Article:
By Larry Czajkoski

Besides one of the obvious benefits of weather in December in Florida, another benefit to visiting the sunshine state in winter is the abundance of unique wildlife and birds that visit and live there, and particularly along the coast. Vacationing in Florida for me means the opportunity to view and photograph some of these wonderful birds. Morning walks along the beach were part of our daily routine while on vacation. We often came upon flocks of Seagulls, Sandpipers, or Heron type birds. On this one morning, we came upon a lone Snowy Egret. Seemingly bracing itself for the oncoming ocean wave, the Snowy Egret I photographed here on the coastline of Sarasota was getting ready to stalk and snag its prey….a small yet tasty morsel of fish for breakfast.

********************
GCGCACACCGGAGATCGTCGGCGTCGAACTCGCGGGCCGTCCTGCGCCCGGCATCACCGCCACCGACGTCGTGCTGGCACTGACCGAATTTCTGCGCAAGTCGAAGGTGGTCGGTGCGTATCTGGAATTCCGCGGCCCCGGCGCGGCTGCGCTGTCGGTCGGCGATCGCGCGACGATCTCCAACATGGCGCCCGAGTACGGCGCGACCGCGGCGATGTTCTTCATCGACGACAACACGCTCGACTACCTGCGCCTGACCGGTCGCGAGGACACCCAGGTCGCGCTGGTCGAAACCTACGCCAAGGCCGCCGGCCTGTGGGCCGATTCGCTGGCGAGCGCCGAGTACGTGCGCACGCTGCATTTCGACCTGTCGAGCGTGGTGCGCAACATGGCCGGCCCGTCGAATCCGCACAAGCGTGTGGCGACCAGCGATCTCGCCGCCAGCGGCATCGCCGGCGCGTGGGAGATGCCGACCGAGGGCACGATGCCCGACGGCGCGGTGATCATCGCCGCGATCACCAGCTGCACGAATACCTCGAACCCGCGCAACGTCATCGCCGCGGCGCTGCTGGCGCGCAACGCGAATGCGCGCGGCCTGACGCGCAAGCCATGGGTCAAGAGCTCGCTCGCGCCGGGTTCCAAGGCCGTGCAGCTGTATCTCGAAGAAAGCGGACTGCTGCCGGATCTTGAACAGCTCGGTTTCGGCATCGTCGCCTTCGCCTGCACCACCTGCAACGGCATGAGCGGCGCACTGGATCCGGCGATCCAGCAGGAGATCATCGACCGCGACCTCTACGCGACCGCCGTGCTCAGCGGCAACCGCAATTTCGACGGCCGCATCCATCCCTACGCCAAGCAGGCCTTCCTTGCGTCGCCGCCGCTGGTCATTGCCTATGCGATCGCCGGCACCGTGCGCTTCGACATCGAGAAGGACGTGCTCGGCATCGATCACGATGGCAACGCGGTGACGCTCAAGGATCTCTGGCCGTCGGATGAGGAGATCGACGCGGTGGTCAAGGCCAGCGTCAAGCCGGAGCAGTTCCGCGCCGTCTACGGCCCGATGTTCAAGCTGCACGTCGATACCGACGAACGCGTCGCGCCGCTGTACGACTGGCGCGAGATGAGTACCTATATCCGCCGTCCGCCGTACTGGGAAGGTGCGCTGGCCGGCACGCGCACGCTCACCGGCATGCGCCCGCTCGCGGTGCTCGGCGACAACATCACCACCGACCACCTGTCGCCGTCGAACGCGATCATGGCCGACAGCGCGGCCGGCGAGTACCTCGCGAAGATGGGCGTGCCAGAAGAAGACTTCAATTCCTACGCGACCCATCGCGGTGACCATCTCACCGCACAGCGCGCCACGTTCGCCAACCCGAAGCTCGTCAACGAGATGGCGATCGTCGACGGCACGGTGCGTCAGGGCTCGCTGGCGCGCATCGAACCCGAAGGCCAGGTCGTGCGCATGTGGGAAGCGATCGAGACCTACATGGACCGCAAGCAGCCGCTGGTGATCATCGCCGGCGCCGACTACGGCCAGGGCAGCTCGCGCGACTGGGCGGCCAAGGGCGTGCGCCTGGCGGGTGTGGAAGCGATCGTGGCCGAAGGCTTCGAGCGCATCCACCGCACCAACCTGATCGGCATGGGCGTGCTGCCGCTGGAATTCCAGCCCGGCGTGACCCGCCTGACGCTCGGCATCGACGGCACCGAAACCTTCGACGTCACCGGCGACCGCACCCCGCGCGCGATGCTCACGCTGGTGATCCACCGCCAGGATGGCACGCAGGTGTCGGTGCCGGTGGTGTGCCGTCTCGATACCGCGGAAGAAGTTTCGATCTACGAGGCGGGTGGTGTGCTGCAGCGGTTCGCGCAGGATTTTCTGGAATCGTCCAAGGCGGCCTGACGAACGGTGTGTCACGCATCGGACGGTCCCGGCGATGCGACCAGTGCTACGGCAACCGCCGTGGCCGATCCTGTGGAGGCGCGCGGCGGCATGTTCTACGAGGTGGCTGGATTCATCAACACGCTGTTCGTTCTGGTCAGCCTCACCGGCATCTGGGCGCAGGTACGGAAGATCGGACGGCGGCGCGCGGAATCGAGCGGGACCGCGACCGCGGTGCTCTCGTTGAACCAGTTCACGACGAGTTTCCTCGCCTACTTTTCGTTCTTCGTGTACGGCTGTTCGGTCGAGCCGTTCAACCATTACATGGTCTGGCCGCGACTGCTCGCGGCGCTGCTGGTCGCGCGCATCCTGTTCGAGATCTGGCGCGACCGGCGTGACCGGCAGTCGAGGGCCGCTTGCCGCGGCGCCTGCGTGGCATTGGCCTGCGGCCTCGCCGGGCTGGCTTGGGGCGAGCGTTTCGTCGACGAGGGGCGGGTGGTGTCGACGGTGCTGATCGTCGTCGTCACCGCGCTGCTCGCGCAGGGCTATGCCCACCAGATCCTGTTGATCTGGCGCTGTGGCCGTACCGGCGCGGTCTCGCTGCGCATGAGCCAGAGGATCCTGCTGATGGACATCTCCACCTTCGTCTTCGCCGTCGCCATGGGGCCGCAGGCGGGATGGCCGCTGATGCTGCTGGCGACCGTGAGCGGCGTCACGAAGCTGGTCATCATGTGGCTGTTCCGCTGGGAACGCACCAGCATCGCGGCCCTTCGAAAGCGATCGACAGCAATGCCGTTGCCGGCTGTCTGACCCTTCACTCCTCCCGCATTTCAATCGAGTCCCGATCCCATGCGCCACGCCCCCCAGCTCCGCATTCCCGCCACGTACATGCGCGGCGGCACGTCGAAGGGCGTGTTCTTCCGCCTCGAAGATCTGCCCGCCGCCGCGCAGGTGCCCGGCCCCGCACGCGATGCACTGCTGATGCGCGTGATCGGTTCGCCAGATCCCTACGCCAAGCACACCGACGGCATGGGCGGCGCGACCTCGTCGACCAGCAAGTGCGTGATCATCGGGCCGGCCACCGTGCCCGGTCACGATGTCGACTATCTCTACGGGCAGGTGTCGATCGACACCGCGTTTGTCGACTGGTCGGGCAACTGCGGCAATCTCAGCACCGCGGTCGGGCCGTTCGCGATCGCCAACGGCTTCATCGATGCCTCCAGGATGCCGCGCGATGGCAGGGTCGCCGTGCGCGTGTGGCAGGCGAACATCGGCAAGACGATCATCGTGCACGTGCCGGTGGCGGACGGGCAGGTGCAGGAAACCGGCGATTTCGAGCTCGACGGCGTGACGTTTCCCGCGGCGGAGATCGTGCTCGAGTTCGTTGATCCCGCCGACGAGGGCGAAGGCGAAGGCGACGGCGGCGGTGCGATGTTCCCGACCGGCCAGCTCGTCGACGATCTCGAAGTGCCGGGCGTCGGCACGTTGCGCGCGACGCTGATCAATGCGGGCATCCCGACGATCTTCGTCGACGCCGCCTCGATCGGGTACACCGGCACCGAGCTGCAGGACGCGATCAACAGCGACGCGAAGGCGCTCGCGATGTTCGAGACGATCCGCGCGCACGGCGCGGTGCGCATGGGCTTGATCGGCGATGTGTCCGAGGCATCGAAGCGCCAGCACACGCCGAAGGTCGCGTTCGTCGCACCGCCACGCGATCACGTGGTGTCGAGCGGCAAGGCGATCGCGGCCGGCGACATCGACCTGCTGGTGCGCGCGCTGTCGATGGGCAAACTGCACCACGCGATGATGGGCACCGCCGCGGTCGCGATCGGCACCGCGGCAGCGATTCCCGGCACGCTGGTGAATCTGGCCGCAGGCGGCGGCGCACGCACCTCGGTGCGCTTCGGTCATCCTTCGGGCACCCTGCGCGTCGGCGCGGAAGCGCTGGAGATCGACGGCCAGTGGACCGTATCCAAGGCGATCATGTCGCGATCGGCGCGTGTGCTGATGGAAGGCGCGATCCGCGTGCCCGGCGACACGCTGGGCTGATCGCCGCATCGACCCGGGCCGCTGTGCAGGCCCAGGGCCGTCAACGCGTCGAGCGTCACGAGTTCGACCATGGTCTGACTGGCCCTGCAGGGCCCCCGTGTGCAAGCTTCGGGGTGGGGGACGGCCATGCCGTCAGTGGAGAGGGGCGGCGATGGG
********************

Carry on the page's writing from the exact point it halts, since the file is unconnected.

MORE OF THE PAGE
To identify an adult Snowy Egret, think two-tone. They have a yellow lore (the area between eye and bill) but an all black bill. They have black legs (at least in the adults) and yellow feet. The Snowy Egret’s “golden slippers”, when not submerged in water or covered in mud, make identification of this white heron easy. Another trait is the beautiful plumage of the Snowy Egret, which gets even more pronounced in breeding adults. This bird suffered severe declines after extensive plume-hunting in the late 1800s. Thankfully, numbers have rebounded over the last century.

 

Snowy Egrets can be found in freshwater, saltwater, and brackish wetlands. Away from the coast, they are more likely to be found in larger marshes and swamps. After summer, they withdraw from much of their inland range, favoring the coastal sites for winter, both in the southeast US and some traveling as far as South America. The good news is you don’t need to go to Florida to find this beautiful bird. The Snowy Egret can be found primarily along the coasts of North Carolina in the summer time.